Thursday, August 04, 2022

The Personal Part Of Jet Packs

 July 31, 2022 was recently recognized as the birthdate of one George Jetson. For those of you uninitiated, George was, or will be, the patriarch of the space age version of The Flintstones, who were the stone age version of The Honeymooners. If you're following all that, then here's the nitty gritty: George Jetson had a flying car. Or will have a flying car. This is why time travel is so ridiculous. It's not the technology, it's the verb tenses. 

This flying car is what is at the core of my disappointment. For as long as I can remember, I have dreamed of having a personal mode of transport that would lift me up and carry me over the traffic and the hustle and the bustle of earthbound twentieth century life. I have certainly mentioned it enough here in this blog that there are plenty of you who are past tired of hearing about it. And the personal jetpack. Same thing. 

I get it. 

But it hasn't been until this past week or so that I have begun to consider the folly of these pursuits. The idea of a flying car is integrally connected to the idea of a personal jet. And that notion has recently been under fire for all the right reasons. I confess that in all my fantasies involving my future modes of transportation, I had not considered the effects they might have on the planet that I seem so interested in floating lightly above. If you're a Drake or a Kardashian or a Swift, you may be as tired of hearing about the ecological impact of your private jets as my audience is about hearing me whine about the possibility of finally getting a flying car. But this is where the rubber meets the road, or rather the jet fuel hits the air: How about one ton of carbon for a ten minute flight to Las Vegas? And what if you did that fifty times a year? A hundred? A hundred seventy?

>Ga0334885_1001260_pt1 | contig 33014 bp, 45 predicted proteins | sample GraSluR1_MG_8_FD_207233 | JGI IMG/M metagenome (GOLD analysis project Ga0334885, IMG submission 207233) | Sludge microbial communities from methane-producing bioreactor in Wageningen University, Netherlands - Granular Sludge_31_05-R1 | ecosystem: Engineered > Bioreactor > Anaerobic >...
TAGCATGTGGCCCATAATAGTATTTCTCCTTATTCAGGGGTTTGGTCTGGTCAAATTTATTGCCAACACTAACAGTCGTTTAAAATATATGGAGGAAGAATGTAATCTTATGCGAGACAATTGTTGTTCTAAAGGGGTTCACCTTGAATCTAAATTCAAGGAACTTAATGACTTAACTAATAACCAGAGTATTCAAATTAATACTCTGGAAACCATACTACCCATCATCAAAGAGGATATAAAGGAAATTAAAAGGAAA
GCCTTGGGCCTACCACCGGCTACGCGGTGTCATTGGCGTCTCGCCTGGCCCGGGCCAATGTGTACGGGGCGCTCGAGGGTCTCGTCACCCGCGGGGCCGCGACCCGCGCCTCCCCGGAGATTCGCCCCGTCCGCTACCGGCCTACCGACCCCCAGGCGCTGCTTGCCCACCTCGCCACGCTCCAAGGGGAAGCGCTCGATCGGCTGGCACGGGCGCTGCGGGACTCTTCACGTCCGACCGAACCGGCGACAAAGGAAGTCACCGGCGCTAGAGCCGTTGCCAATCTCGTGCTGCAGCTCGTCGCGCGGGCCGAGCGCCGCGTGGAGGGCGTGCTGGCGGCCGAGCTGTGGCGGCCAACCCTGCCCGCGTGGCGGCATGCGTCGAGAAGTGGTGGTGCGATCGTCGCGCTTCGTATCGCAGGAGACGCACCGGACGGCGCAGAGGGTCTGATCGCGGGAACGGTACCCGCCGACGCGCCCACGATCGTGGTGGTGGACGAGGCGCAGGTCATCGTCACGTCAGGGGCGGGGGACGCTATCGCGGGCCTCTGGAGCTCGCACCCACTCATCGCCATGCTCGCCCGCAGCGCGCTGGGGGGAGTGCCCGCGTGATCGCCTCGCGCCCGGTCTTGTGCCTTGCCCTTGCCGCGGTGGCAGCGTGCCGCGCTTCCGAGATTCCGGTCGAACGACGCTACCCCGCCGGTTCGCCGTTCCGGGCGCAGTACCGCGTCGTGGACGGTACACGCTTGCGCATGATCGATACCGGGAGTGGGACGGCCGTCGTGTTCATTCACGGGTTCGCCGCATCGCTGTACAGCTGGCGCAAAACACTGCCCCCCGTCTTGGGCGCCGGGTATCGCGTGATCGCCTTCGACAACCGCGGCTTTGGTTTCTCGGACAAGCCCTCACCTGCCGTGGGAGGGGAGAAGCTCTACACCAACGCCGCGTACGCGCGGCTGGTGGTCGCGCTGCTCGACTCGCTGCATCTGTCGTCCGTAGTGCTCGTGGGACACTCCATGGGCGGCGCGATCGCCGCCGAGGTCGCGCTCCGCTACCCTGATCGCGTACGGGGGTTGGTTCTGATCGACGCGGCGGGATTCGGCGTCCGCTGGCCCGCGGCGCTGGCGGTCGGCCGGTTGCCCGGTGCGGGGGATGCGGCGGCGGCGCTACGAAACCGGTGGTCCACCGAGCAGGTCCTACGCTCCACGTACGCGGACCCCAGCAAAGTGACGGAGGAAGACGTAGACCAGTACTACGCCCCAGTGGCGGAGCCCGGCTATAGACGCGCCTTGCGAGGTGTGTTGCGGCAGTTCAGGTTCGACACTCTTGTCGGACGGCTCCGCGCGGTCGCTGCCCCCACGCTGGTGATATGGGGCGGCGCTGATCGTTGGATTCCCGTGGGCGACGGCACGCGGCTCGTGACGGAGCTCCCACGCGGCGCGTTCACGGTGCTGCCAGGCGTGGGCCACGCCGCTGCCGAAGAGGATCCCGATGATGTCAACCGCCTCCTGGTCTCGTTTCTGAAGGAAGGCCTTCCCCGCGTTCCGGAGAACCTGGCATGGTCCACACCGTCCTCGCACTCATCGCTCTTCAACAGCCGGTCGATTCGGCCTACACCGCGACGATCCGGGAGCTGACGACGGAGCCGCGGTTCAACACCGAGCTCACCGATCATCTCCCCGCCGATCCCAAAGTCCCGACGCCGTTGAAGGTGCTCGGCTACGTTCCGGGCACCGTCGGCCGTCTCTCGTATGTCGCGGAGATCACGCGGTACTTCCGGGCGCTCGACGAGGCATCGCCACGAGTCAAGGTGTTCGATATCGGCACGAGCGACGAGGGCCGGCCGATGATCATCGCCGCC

Well, here's the thing: George Jetson was/is a fictional character. The world in which he lived had these flying saucer shaped cars that zipped around in what appeared to be fundamentally clear skies. That makes sense if there were that many private fictionally powered vehicles flitting about to the grocery store or to the office. But if I have my math right, it seems like we've got about forty years to turn that bit of made up cartoon world science into reality. Otherwise George and his boy Elroy might end up stuck on the ground, foraging for grubs in a dystopian wasteland in the aftermath of the climate Armageddon. Which probably wouldn't be as fun a cartoon, now that I think about it. 

No comments: